U.S. home prices rose 13 percent over last year by one economic measure published today and a separate measure of consumer confidence rose more than expected.

Although the S&P/Case-Shiller index of home prices in 20 U.S. cities was just about what economists predicted, it nevertheless is the largest annual jump since 2006, according to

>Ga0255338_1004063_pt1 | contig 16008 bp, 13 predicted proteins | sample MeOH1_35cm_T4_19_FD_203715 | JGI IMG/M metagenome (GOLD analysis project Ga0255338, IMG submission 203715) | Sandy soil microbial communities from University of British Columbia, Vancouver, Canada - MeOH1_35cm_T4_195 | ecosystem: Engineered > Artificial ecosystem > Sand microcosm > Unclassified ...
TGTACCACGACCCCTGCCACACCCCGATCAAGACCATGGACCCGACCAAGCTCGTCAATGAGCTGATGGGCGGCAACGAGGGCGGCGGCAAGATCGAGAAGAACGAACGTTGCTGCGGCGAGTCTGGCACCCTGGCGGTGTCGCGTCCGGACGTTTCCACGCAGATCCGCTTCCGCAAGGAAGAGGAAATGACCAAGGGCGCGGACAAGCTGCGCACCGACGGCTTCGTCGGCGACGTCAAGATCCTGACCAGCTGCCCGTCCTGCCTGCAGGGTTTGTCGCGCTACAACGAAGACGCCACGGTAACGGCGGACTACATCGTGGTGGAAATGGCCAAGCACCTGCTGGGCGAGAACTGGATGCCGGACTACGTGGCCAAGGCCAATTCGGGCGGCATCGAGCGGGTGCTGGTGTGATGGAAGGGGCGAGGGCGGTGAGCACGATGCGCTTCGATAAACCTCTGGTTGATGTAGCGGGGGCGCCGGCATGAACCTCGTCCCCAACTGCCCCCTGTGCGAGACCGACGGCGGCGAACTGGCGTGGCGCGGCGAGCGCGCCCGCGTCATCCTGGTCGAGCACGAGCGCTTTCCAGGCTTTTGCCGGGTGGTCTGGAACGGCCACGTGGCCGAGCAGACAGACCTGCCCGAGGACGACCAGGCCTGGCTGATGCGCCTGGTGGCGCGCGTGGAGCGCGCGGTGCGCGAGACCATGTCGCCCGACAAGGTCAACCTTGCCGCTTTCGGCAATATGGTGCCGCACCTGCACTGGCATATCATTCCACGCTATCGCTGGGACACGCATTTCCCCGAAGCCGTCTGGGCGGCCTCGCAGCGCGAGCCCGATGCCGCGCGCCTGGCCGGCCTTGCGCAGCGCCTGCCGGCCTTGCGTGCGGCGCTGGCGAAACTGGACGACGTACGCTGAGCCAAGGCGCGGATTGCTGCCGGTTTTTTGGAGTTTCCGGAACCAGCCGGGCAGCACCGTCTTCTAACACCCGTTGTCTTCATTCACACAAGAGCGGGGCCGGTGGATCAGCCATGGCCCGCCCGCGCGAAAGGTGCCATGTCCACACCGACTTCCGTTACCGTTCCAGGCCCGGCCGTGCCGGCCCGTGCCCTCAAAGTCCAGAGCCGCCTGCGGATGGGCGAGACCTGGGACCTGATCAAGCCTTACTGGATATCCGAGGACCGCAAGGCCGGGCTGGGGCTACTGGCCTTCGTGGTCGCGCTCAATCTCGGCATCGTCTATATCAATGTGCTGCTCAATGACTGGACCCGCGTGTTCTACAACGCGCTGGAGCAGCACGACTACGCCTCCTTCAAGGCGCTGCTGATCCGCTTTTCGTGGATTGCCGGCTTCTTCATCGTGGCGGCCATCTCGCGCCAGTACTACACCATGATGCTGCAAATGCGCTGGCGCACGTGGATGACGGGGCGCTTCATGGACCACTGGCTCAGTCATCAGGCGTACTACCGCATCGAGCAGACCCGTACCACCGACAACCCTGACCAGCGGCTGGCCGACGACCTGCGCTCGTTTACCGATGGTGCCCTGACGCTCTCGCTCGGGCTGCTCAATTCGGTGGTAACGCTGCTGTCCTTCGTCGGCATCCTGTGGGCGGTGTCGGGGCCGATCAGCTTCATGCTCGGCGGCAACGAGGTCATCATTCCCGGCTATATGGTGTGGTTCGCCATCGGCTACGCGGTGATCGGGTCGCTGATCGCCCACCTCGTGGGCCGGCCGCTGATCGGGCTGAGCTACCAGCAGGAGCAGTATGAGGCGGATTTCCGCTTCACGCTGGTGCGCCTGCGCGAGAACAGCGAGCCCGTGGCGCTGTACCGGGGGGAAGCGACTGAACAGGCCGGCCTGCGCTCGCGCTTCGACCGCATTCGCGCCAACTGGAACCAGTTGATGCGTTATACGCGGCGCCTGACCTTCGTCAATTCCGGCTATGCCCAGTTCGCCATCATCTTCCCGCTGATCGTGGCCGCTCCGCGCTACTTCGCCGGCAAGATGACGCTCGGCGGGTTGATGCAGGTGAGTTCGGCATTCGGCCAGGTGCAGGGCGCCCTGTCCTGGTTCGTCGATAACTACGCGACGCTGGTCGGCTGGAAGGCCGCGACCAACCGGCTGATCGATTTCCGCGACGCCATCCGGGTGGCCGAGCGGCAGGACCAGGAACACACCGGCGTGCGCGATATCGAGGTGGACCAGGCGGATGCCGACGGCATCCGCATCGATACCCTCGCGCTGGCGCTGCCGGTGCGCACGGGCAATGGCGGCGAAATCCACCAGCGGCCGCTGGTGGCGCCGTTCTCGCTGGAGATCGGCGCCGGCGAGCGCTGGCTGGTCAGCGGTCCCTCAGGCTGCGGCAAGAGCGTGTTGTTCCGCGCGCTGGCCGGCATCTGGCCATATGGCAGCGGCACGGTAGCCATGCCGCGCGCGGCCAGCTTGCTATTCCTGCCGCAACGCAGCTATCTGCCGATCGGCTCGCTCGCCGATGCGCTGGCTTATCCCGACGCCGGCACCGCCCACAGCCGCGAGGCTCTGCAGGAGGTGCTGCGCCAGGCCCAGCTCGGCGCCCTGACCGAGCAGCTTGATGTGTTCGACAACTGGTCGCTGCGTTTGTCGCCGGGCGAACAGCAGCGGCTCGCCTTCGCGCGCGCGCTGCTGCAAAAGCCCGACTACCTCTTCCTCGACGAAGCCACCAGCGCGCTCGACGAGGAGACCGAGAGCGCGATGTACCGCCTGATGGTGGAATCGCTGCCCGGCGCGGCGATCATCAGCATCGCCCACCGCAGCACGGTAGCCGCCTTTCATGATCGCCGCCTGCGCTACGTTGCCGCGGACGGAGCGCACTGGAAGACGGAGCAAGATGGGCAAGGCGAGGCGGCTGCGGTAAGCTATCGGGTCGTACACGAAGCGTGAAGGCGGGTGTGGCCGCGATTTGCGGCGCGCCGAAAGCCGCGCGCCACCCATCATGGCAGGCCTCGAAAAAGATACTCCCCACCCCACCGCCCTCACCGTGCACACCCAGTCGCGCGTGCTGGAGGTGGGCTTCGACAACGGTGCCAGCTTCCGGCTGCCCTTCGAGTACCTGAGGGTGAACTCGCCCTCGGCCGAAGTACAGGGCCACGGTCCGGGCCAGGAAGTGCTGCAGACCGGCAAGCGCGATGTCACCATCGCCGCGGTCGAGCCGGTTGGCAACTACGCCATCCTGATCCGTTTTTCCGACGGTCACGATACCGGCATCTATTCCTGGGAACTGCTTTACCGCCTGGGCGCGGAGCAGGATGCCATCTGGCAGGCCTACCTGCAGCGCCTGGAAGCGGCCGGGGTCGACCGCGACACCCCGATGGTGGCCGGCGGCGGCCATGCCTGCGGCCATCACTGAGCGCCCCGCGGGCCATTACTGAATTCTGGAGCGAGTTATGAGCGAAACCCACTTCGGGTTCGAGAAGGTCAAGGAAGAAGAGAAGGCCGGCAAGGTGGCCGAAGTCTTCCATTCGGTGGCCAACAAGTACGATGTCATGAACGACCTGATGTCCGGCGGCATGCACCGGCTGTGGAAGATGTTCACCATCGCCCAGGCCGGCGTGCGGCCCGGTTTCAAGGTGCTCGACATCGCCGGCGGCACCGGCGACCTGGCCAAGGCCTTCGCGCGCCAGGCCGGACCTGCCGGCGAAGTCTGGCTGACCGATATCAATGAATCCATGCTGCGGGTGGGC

Bloomberg.

 Also reported today, the Consumer Board's index of consumer confidence rose to 78 from 72 in November, which was more than economists predicted.

 "Consumers seem more upbeat," said Omair Sharif, a senior economist at RBS Securities Inc. in Stamford, Conn. "The combination of a better labor market and low inflation is helping purchasing power. We've moved past concerns associated with the government shutdown."